At Eagle’s Eye, it’s all about TLC and science when it comes to food

 
Photographer
Abby Cooper

At Eagle’s Eye, it’s all about TLC and science when it comes to food

By JOANNE ELVES

Golden, B.C. – As you walk through the produce section of your favourite grocery store, plopping lettuce and spinach into your basket, think about what it takes to get those tender leaves to Eagle’s Eye Restaurant at the top of Kicking Horse Mountain Resort, just outside Golden B.C. It’s 7,700 feet above sea level and it’s not that easy says the chef in charge if it all.

Read more about Kicking Horse via this story.

Tender loving care for the fragile foods

Photographer
Joanne Elves

“We have to be very careful with fragile ingredients like some fruit and vegetables. It’s a big journey to get here,” says Nassim Meddane, head chef for the Eagle’s Eye Restaurant. “Take for instance arugula. Twice a week, a truck delivers to the base of the resort and it is loaded into the fridge in the day-lodge. Each day before the gondola is open to the public, food is loaded into shipping crates to be dragged over to the gondola. Once it gets to the top, it has to be pulled into the building.”

Photographer
Joanne Elves

Chef Nassim Meddane in the kitchen at Eagle’s Eye Restaurant – Kicking Horse Mountain Resort.

Meddane says that journey can sometimes be 1.5 hours – especially if there is lots of new snow. If its 15 below or a balmy +30C, the fragile foods will suffer. Many times, when it is cold or very hot, those foods are delivered by hand and only what they will use in the day, is brought to the top. At the end of the day, garbage takes the same route in reverse – in its own containers.

How slow can water boil?

At 7,700 feet above sea level, the air pressure can play havoc with the cooking process too.

“We use propane to heat the stoves,” says Meddane. “The outside temperature and elevation really affect the pressure on the gas and how it heats up. Every 1,000 feet above sea level is a huge change in characteristics. Up here, it takes a pan three times as long to heat up and twice as long to boil water compared to sea level. So, we adapt timing for cooking everything. Pacing is part of the game.”

Speaking of the propane, that and water are other commodities they are careful with.

Propane is brought to the top of the mountain twice a year when the delivery truck can use “It’s a Ten” cat track. The two tanks at the side of the building should be good for the winter. As soon as the road is clear in the spring, the summer supply is brought in. If they run dry in the winter, they have to bring smaller tanks up on sleds. A concept Maddene doesn’t want to consider.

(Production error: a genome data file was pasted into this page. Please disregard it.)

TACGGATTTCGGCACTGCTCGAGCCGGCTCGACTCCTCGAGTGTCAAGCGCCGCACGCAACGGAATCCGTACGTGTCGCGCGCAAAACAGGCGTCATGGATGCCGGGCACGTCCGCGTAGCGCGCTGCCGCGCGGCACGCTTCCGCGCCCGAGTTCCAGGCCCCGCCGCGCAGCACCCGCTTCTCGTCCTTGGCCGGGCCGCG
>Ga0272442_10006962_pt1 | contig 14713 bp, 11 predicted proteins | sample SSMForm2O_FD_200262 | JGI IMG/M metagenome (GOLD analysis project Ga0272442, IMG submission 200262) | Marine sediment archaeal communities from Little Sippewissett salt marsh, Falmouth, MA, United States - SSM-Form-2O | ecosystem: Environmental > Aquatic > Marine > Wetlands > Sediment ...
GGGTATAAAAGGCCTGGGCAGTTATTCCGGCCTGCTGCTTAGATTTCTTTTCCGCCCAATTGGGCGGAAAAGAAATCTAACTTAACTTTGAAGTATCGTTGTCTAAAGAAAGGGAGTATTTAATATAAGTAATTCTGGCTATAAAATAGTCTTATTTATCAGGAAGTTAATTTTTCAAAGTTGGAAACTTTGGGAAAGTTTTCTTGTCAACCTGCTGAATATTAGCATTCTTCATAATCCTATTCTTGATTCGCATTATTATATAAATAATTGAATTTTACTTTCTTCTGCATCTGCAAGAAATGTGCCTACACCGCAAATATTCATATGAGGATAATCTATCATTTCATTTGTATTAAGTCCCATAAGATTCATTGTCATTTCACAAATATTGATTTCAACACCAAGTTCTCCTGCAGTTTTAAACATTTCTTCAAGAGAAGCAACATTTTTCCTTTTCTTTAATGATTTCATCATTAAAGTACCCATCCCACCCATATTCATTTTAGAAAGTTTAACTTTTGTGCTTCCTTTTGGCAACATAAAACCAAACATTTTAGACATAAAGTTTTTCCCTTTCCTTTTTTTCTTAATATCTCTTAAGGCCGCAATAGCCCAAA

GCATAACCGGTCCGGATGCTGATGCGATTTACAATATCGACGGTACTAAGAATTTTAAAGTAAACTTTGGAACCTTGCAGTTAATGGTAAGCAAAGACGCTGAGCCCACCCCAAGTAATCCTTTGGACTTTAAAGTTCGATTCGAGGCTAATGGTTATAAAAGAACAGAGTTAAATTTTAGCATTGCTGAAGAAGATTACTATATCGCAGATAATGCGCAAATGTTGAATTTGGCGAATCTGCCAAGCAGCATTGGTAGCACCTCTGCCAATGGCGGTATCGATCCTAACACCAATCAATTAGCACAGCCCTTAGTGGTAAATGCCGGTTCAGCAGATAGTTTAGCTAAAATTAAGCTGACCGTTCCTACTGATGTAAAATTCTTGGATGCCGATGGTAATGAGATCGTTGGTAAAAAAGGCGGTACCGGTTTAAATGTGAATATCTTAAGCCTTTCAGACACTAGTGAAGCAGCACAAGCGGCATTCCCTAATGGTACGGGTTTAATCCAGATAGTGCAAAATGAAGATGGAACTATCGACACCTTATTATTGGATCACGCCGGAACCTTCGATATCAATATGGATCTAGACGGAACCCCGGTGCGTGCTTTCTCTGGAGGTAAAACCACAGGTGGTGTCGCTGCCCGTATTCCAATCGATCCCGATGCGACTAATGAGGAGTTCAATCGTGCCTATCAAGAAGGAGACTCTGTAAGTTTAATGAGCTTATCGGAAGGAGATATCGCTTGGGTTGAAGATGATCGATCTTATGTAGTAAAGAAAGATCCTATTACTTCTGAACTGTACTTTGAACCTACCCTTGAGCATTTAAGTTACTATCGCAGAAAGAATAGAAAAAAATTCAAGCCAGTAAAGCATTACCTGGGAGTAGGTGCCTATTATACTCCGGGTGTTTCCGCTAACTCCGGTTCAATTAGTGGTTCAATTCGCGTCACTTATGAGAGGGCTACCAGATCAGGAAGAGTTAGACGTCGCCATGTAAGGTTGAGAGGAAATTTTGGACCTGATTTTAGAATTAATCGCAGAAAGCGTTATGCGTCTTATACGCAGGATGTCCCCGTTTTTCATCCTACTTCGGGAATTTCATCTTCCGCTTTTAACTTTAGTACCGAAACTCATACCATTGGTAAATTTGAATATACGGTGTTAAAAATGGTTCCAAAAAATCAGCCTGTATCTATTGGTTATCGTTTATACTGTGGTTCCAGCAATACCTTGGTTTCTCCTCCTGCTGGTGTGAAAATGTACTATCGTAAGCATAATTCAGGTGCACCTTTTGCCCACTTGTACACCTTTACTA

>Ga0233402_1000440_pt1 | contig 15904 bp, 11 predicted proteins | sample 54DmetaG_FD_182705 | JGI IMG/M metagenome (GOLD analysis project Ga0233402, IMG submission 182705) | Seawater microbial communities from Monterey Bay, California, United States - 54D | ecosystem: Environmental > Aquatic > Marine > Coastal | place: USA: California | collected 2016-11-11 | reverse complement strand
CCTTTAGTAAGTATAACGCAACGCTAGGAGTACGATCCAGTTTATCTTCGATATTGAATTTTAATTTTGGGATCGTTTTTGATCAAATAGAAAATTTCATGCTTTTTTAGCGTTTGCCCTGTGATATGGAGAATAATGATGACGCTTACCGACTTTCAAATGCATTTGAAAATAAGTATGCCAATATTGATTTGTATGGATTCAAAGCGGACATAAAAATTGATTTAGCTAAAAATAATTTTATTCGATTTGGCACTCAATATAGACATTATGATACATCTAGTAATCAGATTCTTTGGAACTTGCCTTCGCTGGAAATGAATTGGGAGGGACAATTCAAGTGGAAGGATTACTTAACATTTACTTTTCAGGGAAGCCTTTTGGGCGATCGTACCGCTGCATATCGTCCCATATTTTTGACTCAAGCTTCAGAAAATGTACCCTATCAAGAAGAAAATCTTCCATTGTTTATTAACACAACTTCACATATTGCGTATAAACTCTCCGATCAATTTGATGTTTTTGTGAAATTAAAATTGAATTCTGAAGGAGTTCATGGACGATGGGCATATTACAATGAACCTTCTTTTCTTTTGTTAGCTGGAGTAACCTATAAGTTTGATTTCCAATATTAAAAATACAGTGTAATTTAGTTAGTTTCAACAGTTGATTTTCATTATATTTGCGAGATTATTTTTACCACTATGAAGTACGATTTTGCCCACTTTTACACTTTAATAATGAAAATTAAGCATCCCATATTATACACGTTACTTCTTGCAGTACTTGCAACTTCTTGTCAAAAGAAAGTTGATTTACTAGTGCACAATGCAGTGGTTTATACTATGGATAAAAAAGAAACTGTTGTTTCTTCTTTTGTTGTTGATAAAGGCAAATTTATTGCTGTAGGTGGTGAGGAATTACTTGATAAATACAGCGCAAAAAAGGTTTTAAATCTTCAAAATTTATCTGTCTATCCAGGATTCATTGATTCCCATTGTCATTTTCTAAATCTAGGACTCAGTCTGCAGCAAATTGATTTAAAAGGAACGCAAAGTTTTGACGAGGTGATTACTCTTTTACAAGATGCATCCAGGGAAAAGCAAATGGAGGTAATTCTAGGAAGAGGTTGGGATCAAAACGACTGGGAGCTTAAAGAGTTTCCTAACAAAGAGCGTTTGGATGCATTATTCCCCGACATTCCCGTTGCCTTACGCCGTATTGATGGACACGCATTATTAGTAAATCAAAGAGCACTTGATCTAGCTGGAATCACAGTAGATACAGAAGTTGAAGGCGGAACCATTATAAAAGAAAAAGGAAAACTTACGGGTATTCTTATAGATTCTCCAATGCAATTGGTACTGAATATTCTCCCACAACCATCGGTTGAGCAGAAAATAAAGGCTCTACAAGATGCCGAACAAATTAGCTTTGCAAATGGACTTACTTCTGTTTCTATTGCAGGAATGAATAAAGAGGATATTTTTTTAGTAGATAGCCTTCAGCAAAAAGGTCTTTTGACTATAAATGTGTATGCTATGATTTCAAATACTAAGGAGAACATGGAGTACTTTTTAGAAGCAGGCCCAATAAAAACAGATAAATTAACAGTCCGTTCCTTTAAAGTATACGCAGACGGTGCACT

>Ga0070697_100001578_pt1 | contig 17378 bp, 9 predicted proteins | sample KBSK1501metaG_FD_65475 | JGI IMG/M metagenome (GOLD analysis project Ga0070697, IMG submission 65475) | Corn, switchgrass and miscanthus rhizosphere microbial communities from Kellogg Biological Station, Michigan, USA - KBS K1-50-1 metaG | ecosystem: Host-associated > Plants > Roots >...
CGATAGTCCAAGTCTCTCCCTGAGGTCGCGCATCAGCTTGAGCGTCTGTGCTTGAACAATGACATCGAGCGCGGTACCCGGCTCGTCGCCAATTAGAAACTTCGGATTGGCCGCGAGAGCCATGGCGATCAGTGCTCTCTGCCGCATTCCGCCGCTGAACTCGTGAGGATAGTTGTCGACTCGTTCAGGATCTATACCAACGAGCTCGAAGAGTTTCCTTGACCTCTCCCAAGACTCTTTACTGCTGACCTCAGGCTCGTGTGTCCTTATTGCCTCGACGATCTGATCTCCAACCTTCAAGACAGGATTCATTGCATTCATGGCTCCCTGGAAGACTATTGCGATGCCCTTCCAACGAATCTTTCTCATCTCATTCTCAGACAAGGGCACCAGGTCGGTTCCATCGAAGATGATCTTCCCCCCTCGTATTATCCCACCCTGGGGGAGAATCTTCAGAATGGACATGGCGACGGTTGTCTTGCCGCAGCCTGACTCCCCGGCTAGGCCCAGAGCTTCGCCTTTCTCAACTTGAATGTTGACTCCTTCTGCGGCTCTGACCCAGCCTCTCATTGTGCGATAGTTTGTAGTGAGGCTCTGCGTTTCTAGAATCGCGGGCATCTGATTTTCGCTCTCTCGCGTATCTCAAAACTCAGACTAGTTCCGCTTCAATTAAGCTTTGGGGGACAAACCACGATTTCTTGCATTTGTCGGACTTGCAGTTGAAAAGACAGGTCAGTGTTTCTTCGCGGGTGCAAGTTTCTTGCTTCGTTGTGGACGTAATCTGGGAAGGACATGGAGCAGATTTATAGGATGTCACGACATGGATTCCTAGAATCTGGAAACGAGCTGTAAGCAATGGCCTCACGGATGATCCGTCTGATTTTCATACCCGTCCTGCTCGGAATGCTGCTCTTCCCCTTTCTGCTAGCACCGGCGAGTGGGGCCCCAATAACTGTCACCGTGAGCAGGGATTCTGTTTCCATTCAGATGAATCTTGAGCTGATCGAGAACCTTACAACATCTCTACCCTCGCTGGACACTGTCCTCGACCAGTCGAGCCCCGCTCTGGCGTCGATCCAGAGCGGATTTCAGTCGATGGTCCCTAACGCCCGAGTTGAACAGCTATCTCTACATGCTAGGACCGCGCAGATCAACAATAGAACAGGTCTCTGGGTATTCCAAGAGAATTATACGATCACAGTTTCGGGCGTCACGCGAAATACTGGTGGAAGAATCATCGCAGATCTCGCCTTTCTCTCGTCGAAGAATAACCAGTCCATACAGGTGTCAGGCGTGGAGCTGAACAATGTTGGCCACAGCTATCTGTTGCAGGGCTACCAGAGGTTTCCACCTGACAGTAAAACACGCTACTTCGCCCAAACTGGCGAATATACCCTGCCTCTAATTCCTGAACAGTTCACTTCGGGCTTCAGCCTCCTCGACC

Fresh water is pumped from a well in Crystal Bowl into tanks in the basement of the building. A water treatment plant outside the building treats the used water and it is released into canyon once it meets the standard.

The only bar where sunglasses are almost mandatory on a clear day.

Baking is a science – especially at this elevation

It’s not just the propane that gets messed up with the altitude, yeast is affected too. But, as Chef Meddane points out with the slight wave of a hand, anyone who knows how to bake, knows it’s not about following the recipe. Its about understanding the chemistry.

“As long as you start with the right proportions of sugar, yeast and water, you can adjust the rest of the ingredients to create the right consistency and viscosity to bake a loaf of bread. Baking is the most alive thing you can do. Yeast won’t react the same on a humid day as a dry day, summer or winter, or at different elevations. So, following a recipe won’t work. You have to follow the methodology,” says the chef.

Menus are picked for fast and slow experiences

Picking the menu is a bit of an art that a head chef should be master of. Meddane has worked at four other winter ski resorts and was the Banquet Sous-chef at the Fairmont Banff Springs Hotel before coming to Eagle’s Eye in 2016. So, he is used to working in a small kitchen with limited storage for food.

The menu is written to consider the equipment, the space, the available ingredients and the time it takes to cook. Lunch needs to be delicious, but quick to create so guests can get back to the slopes. Dinner is an entirely different menu with rich flavours and sauces prepared in-house.

“Dinner up here is an experience as well as a meal,” said Chef Meddane.

Eagle’s Eye not only has a fantastic restaurant, it has a killer bar with a backdrop like no other. It’s the only bar I know of that you need to wear your sunglasses for sun protection. If you forgot yours, they have spares on hand. The patio in the spring is spectacular. Stop in for the signature Caesar. It’s like a meal in a mug.

Check here for the Eagle’s Eye Restaurant. If you want to stop in for dinner, reservations are strongly advised.

Read more about Kicking Horse and start planning your trip here.